Guidelines for Responsibly Collecting Ramps on Monongahela National Forest

Digging and eating ramps in the spring is a traditional activity throughout Appalachia and especially in the gateway communities of Monongahela National Forest. While collecting ramps for personal use is permitted on the Forest within established limits, commercial harvesting of ramps in the Forest, including re-selling ramps collected for personal use, is not permitted.

Personal use is defined as two gallons per person in possession at any one time, about the amount that fits in a typical plastic grocery bag. This equals about 180 whole plants, including roots and leaves. Individuals may not collect ramps on behalf of someone else.

We encourage people who collect ramps in the national forest to follow these guidelines to ensure abundant ramps in the future:

  • Collect ramps only in patches with more than 100 plants.
  • If you find a patch that has already been harvested, move on to another area.
  • When collecting ramps from a large clump, take only one-fifth of the plants. Leaving behind most of the plants will allow them to mature and go to seed, and the patch will recover faster.
  • If digging bulbs, use a soil fork or a small hand trowel and a knife, rather than a large shovel. Shovels disturb the root system of neighboring ramps and other plants much more than these smaller tools. To dig ramps, loosen the soil with the soil fork or hand trowel and use the knife to cut the ramp roots beneath the bulb.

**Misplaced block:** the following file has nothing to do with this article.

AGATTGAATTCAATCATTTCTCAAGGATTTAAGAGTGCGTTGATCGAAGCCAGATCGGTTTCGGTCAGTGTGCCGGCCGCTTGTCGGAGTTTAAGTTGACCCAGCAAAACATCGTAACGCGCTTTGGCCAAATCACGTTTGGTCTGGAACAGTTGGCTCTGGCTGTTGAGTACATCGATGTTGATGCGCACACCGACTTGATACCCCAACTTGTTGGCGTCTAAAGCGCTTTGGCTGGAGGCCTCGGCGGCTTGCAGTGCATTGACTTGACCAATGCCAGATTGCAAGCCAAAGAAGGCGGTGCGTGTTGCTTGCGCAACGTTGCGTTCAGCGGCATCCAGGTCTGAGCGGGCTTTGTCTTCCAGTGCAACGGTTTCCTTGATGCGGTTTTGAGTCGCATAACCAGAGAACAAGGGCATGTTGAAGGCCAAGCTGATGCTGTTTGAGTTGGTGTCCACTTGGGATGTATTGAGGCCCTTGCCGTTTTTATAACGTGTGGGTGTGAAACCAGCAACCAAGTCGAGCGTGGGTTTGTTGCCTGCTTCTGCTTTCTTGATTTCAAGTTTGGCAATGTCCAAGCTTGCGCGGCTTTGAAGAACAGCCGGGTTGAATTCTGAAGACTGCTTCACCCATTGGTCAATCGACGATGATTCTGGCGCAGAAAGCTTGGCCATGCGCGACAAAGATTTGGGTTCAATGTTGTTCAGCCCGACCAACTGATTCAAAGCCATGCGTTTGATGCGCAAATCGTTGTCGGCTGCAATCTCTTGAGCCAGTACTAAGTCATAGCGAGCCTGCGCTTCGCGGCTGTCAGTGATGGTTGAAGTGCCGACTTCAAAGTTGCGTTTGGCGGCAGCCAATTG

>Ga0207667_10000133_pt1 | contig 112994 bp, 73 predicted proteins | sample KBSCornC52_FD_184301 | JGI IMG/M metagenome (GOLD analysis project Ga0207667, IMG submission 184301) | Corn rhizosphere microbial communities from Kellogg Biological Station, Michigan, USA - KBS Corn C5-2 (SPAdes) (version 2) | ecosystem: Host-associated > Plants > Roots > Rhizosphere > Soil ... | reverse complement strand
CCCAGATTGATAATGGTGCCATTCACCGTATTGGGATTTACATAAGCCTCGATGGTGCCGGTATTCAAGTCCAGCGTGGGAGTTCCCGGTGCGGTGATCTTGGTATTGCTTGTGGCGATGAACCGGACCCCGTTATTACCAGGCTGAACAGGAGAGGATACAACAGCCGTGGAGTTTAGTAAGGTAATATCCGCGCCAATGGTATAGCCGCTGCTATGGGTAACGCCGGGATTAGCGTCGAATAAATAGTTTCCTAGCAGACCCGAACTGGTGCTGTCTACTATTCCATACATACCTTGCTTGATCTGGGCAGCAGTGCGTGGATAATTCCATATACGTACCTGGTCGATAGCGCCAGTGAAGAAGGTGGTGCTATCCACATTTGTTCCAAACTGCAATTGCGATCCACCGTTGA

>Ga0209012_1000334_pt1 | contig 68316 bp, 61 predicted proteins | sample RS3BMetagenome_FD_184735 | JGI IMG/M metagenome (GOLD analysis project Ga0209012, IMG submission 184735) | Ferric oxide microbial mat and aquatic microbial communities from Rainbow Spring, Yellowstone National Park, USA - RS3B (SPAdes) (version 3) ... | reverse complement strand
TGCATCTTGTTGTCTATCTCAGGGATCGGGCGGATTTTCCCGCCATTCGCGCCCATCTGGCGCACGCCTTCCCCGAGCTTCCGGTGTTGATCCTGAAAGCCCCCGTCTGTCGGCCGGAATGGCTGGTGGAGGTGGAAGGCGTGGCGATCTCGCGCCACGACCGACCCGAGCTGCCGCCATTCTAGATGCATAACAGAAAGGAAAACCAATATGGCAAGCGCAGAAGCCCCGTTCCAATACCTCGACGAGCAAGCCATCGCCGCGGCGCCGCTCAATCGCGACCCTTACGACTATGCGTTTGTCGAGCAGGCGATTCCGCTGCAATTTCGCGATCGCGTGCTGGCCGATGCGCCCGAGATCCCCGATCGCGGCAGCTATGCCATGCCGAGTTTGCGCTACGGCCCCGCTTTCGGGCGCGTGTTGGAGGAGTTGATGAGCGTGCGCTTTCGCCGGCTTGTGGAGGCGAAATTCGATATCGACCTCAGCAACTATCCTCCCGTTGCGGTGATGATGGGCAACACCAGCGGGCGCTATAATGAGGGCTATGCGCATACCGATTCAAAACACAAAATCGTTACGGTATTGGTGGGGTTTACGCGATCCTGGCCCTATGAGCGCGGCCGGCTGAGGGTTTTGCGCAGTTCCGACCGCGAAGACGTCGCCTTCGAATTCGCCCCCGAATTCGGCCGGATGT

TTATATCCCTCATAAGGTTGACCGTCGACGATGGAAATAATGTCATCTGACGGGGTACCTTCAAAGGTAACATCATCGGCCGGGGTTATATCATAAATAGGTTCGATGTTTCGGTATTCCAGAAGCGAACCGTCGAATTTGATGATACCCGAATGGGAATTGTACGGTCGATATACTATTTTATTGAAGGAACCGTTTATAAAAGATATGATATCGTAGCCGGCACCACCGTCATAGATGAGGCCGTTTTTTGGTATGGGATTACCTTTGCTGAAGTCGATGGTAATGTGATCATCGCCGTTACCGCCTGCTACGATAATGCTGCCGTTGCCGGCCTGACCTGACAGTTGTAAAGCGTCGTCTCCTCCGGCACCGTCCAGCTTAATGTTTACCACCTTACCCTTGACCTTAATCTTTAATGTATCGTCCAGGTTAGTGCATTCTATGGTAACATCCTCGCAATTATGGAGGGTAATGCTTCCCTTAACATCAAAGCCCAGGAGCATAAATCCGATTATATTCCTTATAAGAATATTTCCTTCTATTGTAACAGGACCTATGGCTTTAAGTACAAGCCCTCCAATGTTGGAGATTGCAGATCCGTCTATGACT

• After you dig a ramp, cover the bare soil with leaves. This will reduce the likelihood of invasive species taking root.


Please remember that ramps can take 8 to 10 years to reach maturity. By following these guidelines for harvesting ramps, we can ensure that our children and grandchildren will be able to enjoy ramps for generations to come.

Learn how to grow ramps on your property here:



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Heather Niday

Heather is our Program Director and Traffic Manager. She started with Allegheny Mountain Radio as a volunteer deejay. She then joined the AMR staff in February of 2007. Heather grew up in the Richmond, Virginia, area and now lives in Arbovale, West Virginia with her husband Chuck. Heather is a wonderful flute player, and choir director for Arbovale UMC. You can hear Heather along with Chuck on Tuesday nights from 6 to 8pm as they host two hours of jazz on Something Different.

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